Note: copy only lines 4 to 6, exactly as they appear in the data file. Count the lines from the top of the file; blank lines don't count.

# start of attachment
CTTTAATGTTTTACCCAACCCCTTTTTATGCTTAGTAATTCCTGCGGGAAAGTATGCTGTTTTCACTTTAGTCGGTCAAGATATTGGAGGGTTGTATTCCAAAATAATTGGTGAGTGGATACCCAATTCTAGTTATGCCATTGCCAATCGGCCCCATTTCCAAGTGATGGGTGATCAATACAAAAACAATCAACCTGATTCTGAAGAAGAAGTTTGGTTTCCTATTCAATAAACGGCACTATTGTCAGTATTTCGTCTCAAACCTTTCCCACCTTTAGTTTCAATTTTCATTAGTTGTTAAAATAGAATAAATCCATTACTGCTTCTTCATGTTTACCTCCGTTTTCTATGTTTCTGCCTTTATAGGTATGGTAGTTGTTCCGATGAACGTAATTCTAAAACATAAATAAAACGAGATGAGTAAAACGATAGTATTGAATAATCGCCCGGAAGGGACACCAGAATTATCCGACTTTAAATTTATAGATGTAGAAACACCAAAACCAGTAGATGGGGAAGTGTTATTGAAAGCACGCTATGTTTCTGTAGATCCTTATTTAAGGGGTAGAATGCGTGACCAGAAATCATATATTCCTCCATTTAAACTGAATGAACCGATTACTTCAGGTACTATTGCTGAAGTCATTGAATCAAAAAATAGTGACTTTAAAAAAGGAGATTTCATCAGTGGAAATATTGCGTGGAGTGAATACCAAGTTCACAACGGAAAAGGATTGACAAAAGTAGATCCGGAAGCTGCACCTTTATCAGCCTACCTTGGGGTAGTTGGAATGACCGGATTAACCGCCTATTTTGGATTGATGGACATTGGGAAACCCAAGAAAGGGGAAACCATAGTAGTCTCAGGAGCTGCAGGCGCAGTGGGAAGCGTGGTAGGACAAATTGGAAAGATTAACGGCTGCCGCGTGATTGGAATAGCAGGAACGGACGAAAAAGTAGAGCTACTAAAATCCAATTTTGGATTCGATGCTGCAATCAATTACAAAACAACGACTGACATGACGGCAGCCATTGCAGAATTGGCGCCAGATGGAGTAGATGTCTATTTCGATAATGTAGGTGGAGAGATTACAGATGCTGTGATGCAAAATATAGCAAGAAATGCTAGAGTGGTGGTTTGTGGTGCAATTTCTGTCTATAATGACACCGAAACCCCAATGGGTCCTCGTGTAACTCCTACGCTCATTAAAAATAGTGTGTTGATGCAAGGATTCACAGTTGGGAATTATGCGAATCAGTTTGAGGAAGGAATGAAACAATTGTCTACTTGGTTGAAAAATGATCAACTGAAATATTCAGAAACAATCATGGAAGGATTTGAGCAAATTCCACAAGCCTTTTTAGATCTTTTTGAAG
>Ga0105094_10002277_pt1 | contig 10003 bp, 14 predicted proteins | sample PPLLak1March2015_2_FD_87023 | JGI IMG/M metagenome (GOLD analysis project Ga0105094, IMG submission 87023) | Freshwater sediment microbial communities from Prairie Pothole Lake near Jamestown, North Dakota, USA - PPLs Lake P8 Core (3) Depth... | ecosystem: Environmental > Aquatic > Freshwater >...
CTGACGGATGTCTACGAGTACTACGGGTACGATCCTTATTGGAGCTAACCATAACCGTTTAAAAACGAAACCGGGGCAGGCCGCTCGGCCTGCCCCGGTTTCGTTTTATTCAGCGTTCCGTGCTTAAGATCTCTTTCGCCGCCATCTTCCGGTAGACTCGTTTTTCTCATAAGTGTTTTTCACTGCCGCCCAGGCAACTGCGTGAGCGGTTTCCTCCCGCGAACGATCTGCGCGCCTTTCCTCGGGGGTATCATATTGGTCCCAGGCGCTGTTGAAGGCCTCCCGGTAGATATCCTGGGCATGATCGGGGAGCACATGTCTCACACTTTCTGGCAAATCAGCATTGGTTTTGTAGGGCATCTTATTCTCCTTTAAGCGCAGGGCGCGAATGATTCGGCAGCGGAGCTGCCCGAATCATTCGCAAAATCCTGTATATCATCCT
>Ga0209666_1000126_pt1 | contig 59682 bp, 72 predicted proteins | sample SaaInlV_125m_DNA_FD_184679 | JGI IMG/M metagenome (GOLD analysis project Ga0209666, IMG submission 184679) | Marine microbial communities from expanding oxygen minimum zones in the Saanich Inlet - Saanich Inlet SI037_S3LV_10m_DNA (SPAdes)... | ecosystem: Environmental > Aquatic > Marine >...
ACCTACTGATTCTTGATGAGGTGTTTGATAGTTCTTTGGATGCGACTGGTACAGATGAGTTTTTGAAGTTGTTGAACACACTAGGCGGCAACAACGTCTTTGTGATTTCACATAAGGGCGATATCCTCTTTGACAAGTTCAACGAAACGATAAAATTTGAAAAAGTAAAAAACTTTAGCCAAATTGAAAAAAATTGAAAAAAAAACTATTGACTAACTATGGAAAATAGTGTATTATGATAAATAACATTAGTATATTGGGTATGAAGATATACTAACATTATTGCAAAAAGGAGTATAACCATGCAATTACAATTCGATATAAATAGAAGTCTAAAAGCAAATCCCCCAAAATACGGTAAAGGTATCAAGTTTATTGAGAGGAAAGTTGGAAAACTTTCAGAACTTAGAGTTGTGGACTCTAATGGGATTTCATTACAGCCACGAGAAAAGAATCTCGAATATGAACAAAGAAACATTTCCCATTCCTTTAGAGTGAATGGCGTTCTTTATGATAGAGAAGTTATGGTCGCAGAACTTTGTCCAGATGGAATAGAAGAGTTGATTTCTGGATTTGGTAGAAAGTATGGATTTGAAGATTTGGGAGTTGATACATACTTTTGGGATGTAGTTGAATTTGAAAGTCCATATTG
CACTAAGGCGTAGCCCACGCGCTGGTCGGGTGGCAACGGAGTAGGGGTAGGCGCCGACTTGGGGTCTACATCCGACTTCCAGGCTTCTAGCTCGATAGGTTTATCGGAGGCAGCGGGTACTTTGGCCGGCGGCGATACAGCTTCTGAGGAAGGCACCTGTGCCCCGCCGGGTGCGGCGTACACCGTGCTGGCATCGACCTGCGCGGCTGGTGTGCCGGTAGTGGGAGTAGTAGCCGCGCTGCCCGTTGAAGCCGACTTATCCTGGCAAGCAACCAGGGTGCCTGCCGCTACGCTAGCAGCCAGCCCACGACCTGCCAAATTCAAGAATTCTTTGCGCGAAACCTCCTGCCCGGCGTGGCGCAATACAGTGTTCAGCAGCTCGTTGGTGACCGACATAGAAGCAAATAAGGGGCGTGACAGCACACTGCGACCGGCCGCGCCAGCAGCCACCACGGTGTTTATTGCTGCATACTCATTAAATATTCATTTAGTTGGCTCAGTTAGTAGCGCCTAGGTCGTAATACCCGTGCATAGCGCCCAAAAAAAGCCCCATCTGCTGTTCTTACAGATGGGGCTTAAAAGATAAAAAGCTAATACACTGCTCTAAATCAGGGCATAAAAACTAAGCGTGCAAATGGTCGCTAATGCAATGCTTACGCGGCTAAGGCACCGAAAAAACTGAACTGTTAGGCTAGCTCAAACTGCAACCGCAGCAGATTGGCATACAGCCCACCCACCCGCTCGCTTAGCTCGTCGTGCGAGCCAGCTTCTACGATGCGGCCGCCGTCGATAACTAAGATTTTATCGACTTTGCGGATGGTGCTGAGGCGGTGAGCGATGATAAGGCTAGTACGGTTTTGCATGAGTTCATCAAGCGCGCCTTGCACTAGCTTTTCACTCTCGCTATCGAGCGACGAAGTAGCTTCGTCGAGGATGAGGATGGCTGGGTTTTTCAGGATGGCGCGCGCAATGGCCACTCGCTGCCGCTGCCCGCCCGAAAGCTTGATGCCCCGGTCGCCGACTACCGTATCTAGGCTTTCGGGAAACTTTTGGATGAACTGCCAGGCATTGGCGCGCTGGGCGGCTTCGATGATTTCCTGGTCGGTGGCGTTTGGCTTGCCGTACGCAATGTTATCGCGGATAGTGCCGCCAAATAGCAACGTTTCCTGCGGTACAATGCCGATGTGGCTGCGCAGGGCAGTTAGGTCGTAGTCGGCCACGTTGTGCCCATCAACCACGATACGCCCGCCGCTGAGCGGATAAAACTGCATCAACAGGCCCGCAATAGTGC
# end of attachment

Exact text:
>Ga0209666_1000126_pt1 | contig 59682 bp, 72 predicted proteins | sample SaaInlV_125m_DNA_FD_184679 | JGI IMG/M metagenome (GOLD analysis project Ga0209666, IMG submission 184679) | Marine microbial communities from expanding oxygen minimum zones in the Saanich Inlet - Saanich Inlet SI037_S3LV_10m_DNA (SPAdes)... | ecosystem: Environmental > Aquatic > Marine >...
ACCTACTGATTCTTGATGAGGTGTTTGATAGTTCTTTGGATGCGACTGGTACAGATGAGTTTTTGAAGTTGTTGAACACACTAGGCGGCAACAACGTCTTTGTGATTTCACATAAGGGCGATATCCTCTTTGACAAGTTCAACGAAACGATAAAATTTGAAAAAGTAAAAAACTTTAGCCAAATTGAAAAAAATTGAAAAAAAAACTATTGACTAACTATGGAAAATAGTGTATTATGATAAATAACATTAGTATATTGGGTATGAAGATATACTAACATTATTGCAAAAAGGAGTATAACCATGCAATTACAATTCGATATAAATAGAAGTCTAAAAGCAAATCCCCCAAAATACGGTAAAGGTATCAAGTTTATTGAGAGGAAAGTTGGAAAACTTTCAGAACTTAGAGTTGTGGACTCTAATGGGATTTCATTACAGCCACGAGAAAAGAATCTCGAATATGAACAAAGAAACATTTCCCATTCCTTTAGAGTGAATGGCGTTCTTTATGATAGAGAAGTTATGGTCGCAGAACTTTGTCCAGATGGAATAGAAGAGTTGATTTCTGGATTTGGTAGAAAGTATGGATTTGAAGATTTGGGAGTTGATACATACTTTTGGGATGTAGTTGAATTTGAAAGTCCATATTG
CACTAAGGCGTAGCCCACGCGCTGGTCGGGTGGCAACGGAGTAGGGGTAGGCGCCGACTTGGGGTCTACATCCGACTTCCAGGCTTCTAGCTCGATAGGTTTATCGGAGGCAGCGGGTACTTTGGCCGGCGGCGATACAGCTTCTGAGGAAGGCACCTGTGCCCCGCCGGGTGCGGCGTACACCGTGCTGGCATCGACCTGCGCGGCTGGTGTGCCGGTAGTGGGAGTAGTAGCCGCGCTGCCCGTTGAAGCCGACTTATCCTGGCAAGCAACCAGGGTGCCTGCCGCTACGCTAGCAGCCAGCCCACGACCTGCCAAATTCAAGAATTCTTTGCGCGAAACCTCCTGCCCGGCGTGGCGCAATACAGTGTTCAGCAGCTCGTTGGTGACCGACATAGAAGCAAATAAGGGGCGTGACAGCACACTGCGACCGGCCGCGCCAGCAGCCACCACGGTGTTTATTGCTGCATACTCATTAAATATTCATTTAGTTGGCTCAGTTAGTAGCGCCTAGGTCGTAATACCCGTGCATAGCGCCCAAAAAAAGCCCCATCTGCTGTTCTTACAGATGGGGCTTAAAAGATAAAAAGCTAATACACTGCTCTAAATCAGGGCATAAAAACTAAGCGTGCAAATGGTCGCTAATGCAATGCTTACGCGGCTAAGGCACCGAAAAAACTGAACTGTTAGGCTAGCTCAAACTGCAACCGCAGCAGATTGGCATACAGCCCACCCACCCGCTCGCTTAGCTCGTCGTGCGAGCCAGCTTCTACGATGCGGCCGCCGTCGATAACTAAGATTTTATCGACTTTGCGGATGGTGCTGAGGCGGTGAGCGATGATAAGGCTAGTACGGTTTTGCATGAGTTCATCAAGCGCGCCTTGCACTAGCTTTTCACTCTCGCTATCGAGCGACGAAGTAGCTTCGTCGAGGATGAGGATGGCTGGGTTTTTCAGGATGGCGCGCGCAATGGCCACTCGCTGCCGCTGCCCGCCCGAAAGCTTGATGCCCCGGTCGCCGACTACCGTATCTAGGCTTTCGGGAAACTTTTGGATGAACTGCCAGGCATTGGCGCGCTGGGCGGCTTCGATGATTTCCTGGTCGGTGGCGTTTGGCTTGCCGTACGCAATGTTATCGCGGATAGTGCCGCCAAATAGCAACGTTTCCTGCGGTACAATGCCGATGTGGCTGCGCAGGGCAGTTAGGTCGTAGTCGGCCACGTTGTGCCCATCAACCACGATACGCCCGCCGCTGAGCGGATAAAACTGCATCAACAGGCCCGCAATAGTGC